By Molly Pennington
THIS STUNNING woman who saw her weight plummet to just eight stone while being failed by NHS waiting lists has revealed how it is possible to beat an eating disorder when medical help is not available.
Graphic designer Emma Dransfield (29), from Leeds, UK, first developed an eating disorder in 2012 when she was 18 years old.
Emma began suffering from binging eating episodes—gaining three stone in less than a year—and turned to bulimia as a method of control, which marked the start of a devastating nine-year battle for her to control her weight.
At her worst, she was binging and eating as little as 400 calories and purging her body by making herself vomit up to nine times-a-day. Her weight plummeted to just over eight stone and she suffered from amenorrhea—the absence of menstrual bleeding—and severe stomach ulcers.
She also developed orthorexia, an eating disorder that is characterised by the obsession with only eating foods that are considered “healthy”, and became obsessed with exercise. She ran a marathon in 2018 as a way to keep her weight down, and in 2020 she was doing as many as 30 thousand steps a day.
Emma didn’t receive professional help at the time because the NHS waiting list was too long and she couldn’t afford private treatment.
Emma is only too aware of how this situation where people suffering eating disorders find themselves unable to access treatment through the NHS has only become worse in recent times.
“When I was 18, I started gaining weight and felt like I couldn’t stop eating,” Emma said.
“This then turned into bulimia because, to me, it felt like the only solution to stop binge eating and gaining weight.
“The worst times during my eating disorder were early on. I was binging and purging up to nine times a day. I had low self-esteem and depression.
“Those were some of the darkest years I’ve had. I look back now and can really see how unwell I was.
“I weighed everything and would always have less than a portion size that was recommended.
“I remember when I was at uni I wrote down meal plans and I would put chewing gum as a snack.
“I found it hard to accept myself and see my worth.
“I was abusing my body through exercise, trying to shrink it as much as I could because I thought if I lose a couple of more pounds I would be happy, but I never was.
“My family and close friends noticed my weight loss and showed their concerns but I always told them I was doing okay and never liked to talk about it because I felt ashamed.
“I felt embarrassed to admit anything was wrong but the more I opened up the more it helped my recovery.
“My partner who I was with at the time found it frustrating when I wouldn’t want to eat at certain places or eat certain things. It put a lot on the relationship as when I found the courage to open up to him about my eating disorder he wasn’t supportive.
“I lost my period, and I suffered from stomach ulcers and really bad bloating.
“I didn’t seek any help as it was too expensive and the waiting list on the NHS was too long.”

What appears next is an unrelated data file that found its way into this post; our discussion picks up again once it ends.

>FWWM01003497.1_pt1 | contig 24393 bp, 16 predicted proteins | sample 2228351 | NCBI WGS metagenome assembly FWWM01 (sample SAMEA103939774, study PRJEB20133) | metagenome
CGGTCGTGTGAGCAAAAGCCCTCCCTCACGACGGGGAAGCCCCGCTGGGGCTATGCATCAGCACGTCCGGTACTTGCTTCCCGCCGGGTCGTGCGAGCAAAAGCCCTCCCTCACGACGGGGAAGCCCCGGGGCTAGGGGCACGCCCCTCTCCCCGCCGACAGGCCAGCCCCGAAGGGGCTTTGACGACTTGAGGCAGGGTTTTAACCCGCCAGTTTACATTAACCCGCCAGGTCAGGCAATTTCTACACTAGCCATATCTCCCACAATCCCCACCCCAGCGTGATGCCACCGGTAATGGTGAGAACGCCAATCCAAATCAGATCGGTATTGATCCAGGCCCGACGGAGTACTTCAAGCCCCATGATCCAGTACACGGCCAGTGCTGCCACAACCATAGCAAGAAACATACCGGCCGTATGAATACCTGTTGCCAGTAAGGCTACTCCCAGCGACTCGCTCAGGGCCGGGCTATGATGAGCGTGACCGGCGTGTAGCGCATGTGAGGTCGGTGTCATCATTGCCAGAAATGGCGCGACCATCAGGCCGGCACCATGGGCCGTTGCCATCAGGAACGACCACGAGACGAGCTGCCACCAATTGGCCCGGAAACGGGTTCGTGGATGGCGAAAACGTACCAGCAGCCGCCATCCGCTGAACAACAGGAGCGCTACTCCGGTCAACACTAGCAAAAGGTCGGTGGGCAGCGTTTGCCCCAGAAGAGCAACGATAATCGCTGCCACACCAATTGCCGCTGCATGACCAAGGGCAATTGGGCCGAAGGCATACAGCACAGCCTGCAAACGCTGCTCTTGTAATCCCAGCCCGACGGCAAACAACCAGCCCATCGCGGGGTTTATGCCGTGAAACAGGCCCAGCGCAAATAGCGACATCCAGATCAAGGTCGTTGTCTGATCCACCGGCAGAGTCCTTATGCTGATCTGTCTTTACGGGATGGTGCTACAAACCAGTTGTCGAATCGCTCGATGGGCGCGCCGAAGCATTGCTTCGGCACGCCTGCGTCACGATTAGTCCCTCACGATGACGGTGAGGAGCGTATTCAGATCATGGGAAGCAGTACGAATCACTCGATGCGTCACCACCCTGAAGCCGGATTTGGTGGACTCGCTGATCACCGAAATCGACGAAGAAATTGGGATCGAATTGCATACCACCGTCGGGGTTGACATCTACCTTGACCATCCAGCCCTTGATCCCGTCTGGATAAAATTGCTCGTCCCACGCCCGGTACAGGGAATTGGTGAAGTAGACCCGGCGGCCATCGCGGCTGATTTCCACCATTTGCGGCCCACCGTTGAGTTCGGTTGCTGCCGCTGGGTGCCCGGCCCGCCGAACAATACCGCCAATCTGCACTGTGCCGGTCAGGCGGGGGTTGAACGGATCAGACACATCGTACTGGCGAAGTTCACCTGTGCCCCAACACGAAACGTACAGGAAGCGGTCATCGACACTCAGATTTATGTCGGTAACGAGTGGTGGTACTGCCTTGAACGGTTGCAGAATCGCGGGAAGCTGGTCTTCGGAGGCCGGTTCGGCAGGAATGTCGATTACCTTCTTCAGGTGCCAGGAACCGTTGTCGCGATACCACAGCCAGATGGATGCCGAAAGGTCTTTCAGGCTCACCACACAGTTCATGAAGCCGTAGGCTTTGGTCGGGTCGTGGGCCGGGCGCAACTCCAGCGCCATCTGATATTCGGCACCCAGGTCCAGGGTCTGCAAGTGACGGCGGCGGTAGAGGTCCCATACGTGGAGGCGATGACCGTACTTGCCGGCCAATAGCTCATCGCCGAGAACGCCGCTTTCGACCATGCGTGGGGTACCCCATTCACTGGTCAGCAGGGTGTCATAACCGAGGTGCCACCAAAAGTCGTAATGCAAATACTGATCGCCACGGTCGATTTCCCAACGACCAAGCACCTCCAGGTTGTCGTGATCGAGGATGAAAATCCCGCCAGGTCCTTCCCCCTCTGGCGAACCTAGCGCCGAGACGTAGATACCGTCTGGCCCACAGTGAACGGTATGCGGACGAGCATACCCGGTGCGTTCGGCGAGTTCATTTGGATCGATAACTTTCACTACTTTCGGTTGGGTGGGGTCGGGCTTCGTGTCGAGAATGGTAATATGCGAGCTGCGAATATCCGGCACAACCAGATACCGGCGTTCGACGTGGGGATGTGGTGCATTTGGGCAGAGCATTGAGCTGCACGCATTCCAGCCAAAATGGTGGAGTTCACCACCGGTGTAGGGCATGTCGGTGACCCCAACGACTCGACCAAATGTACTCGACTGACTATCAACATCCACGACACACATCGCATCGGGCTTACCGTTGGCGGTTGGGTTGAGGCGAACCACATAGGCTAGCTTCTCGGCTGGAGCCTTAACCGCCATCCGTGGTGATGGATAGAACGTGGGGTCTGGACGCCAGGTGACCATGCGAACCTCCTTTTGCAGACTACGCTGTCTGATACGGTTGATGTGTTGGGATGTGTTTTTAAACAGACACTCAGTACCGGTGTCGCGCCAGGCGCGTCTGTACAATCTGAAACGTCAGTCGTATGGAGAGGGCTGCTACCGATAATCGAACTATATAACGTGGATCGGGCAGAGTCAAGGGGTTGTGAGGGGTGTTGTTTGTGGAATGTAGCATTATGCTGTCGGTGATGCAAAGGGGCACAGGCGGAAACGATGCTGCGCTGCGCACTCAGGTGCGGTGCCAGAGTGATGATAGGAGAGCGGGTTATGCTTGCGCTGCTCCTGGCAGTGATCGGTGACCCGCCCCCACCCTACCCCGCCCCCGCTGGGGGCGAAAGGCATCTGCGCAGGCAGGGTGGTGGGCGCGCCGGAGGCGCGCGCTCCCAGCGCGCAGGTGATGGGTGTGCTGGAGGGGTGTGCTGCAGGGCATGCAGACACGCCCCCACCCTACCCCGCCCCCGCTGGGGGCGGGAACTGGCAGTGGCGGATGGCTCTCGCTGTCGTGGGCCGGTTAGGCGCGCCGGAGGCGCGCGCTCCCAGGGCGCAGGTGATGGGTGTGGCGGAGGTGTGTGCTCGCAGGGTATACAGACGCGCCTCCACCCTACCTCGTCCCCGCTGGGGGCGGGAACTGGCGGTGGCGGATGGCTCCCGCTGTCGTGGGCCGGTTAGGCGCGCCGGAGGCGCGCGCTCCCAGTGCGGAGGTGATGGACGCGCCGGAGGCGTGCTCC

In 2021, Emma bravely began taking actionable steps to change her life when she moved into her own home and recognised that having “nobody around” would make it easier for her to “self-destruct”.
Since then, she has gained around three stone, eats between 2500 and 3000 calories per day, and has found a “new love” for strength-building exercises. She has also regained her menstrual cycle.
She has also gone from a size six to eight to a size ten to twelve.
“It’s been one of the hardest things I’ve done but also the best thing,” Emma said.
“I did everything alone which I think was harder than seeking professional help.
“I’ve read books on binge eating and bulimia and also turned to social media recovery accounts and therapists for tips and support.
“Social media can have a bad reputation but the community on there for eating disorder recovery is so motivating.”
Emma has now gotten her “life back”.
“Having an eating disorder strips you of so much,” Emma said.
“I had social anxiety. I didn’t like going out for meals or events.
“I turned down so many fun things because I feared not being able to exercise or what food there would be.
“I now have the freedom to say yes to events and meet friends without having to think about it. I can go out for food and order what I truly want without the fear of calories.
“Once you find that freedom from your eating disorder, the feeling is unmatched.”
Emma has also documented her recovery on her own Instagram page—@emma_d_fitness—which has over 12 thousand followers.
“My advice to someone going through the same thing would be that recovery isn’t linear,” Emma said.
“Some days you will feel like you’ve gone back to your old ways and you’re never going to recover but you will.
“I spent so many days feeling like I was making no progress and my eating disorder was still ruling my life but these bad days only bring you back stronger than before.
“I want to keep sharing my journey on Instagram because I know how many others it helps.
“I’ll also continue training and improving my performance in the gym because it’s something I love doing and I gain so much from it, not just physically but mentally as well.
“I train to see what my body can do and not because I wanted to shrink it.”